Q002          54 7152_7428                7152                     7428                     THREAD
Q004          56 7152_7430                7152                     7430                     THREAD
Q005          57 7152_7431                7152                     7431                     THREAD
Q006          58 7152_7432                7152                     7432                     THREAD
Q007          59 7152_7433                7152                     7433                     THREAD
Q008          60 7152_7434                7152                     7434                     THREAD
Q009          61 7152_7435                7152                     7435                     THREAD
QM00          53 7152_7427                7152                     7427                     THREAD
QM02          44 7152_7426                7152                     7426                     THREAD
RBAL          21 7146_7166                7146                     7166                     THREAD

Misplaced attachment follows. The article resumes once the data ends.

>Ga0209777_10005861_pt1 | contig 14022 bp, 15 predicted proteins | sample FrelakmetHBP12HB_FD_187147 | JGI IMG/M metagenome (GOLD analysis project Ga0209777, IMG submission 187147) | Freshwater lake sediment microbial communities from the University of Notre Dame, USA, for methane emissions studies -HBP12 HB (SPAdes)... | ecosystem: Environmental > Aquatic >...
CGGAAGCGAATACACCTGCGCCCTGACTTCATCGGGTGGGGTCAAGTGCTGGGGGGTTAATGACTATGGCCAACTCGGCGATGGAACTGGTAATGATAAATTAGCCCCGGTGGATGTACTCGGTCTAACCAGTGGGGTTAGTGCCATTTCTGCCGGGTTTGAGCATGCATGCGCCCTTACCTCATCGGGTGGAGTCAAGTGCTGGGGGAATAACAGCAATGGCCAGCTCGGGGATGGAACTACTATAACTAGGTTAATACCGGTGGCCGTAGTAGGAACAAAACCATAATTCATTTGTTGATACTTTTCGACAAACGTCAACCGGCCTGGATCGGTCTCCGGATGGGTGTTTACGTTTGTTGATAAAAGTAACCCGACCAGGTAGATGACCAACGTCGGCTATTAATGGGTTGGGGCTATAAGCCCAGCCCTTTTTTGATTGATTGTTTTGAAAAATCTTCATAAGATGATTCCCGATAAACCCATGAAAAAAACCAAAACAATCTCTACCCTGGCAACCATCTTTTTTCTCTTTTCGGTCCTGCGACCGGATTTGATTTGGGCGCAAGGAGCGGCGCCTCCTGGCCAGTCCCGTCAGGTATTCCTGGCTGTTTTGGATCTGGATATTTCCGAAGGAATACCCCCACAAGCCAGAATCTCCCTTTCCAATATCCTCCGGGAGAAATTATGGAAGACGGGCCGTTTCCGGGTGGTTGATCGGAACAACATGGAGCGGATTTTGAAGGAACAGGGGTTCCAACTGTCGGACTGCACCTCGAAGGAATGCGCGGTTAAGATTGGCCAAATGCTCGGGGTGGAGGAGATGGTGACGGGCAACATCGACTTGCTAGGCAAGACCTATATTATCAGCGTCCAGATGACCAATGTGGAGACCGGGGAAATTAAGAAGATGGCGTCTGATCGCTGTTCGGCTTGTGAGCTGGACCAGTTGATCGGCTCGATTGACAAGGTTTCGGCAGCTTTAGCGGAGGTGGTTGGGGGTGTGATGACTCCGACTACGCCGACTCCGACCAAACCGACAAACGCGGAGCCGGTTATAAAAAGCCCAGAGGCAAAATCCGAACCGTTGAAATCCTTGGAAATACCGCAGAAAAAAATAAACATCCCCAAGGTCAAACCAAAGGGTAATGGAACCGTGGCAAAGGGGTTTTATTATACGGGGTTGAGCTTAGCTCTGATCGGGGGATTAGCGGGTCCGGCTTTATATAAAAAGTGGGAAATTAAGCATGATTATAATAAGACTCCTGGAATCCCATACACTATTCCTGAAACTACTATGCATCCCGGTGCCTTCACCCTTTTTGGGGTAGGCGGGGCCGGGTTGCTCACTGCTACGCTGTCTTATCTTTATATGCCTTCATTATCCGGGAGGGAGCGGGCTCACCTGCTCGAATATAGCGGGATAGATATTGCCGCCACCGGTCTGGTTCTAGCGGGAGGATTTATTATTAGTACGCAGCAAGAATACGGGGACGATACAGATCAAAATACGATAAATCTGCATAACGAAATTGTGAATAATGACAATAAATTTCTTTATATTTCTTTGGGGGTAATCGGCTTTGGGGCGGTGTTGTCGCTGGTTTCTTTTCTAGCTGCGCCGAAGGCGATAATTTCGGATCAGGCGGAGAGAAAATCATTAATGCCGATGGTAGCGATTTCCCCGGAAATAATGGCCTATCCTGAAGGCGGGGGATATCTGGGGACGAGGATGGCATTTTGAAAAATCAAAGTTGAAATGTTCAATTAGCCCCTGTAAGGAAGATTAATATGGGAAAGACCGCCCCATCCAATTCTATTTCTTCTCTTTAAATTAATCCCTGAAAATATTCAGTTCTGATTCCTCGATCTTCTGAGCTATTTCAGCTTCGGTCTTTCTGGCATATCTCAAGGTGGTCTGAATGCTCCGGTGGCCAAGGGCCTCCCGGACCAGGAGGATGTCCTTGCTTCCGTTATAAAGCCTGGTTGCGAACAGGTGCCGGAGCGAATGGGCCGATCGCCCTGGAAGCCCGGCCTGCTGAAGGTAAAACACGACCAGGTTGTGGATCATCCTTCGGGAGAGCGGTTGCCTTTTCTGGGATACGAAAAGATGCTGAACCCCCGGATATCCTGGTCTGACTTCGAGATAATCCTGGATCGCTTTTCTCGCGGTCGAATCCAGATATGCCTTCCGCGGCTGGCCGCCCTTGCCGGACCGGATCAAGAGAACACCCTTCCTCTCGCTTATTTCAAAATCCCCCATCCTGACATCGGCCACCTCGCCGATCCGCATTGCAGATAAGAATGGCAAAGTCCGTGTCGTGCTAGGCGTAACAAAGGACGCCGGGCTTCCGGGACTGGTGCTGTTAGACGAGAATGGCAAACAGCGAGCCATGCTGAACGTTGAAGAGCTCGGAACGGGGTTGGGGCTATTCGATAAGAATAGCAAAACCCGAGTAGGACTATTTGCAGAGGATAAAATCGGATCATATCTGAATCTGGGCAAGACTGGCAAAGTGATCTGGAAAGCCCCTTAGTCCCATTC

RECO          19 7152_7164                7152                     7164                     THREAD
SCMN           6 7146_7146                7146                     7146                     THREAD
SCMN          10 7152_7152                7152                     7152                     THREAD
SMCO          41 7152_7404                7152                     7404                     THREAD
SMON          17 7146_7162                7146                     7162                     THREAD
TMON          34 7152_7361                7152                     7361                     THREAD
TT00          39 7152_7396                7152                     7396                     THREAD
VKTM           4 7142                     7142                     7142                     PROCESS
W000          42 7152_7405                7152                     7405                     THREAD

44 rows selected.

Here you clearly see which one of the background processes is a thread, and which isn’t. The threads will have multiple STIDs per SPID, or thread IDs to the process:

SYS@CDB$ROOT> select count(spid),spid,execution_type from v$process where background = 1 group by spid, execution_type;

COUNT(SPID) SPID                     EXECUTION_
----------- ------------------------ ----------
          1 7158                     PROCESS
         12 7146                     THREAD
          1 7138                     PROCESS
          1 7140                     PROCESS
          1 7142                     PROCESS
         29 7152                     THREAD

6 rows selected.

Circling back to the OS level for SPID 7146-can you see the threads there as well? You can:

[oracle@london ~]$ ps -eLf | egrep -i "UID|7146"
UID        PID  PPID   LWP  C NLWP STIME TTY          TIME CMD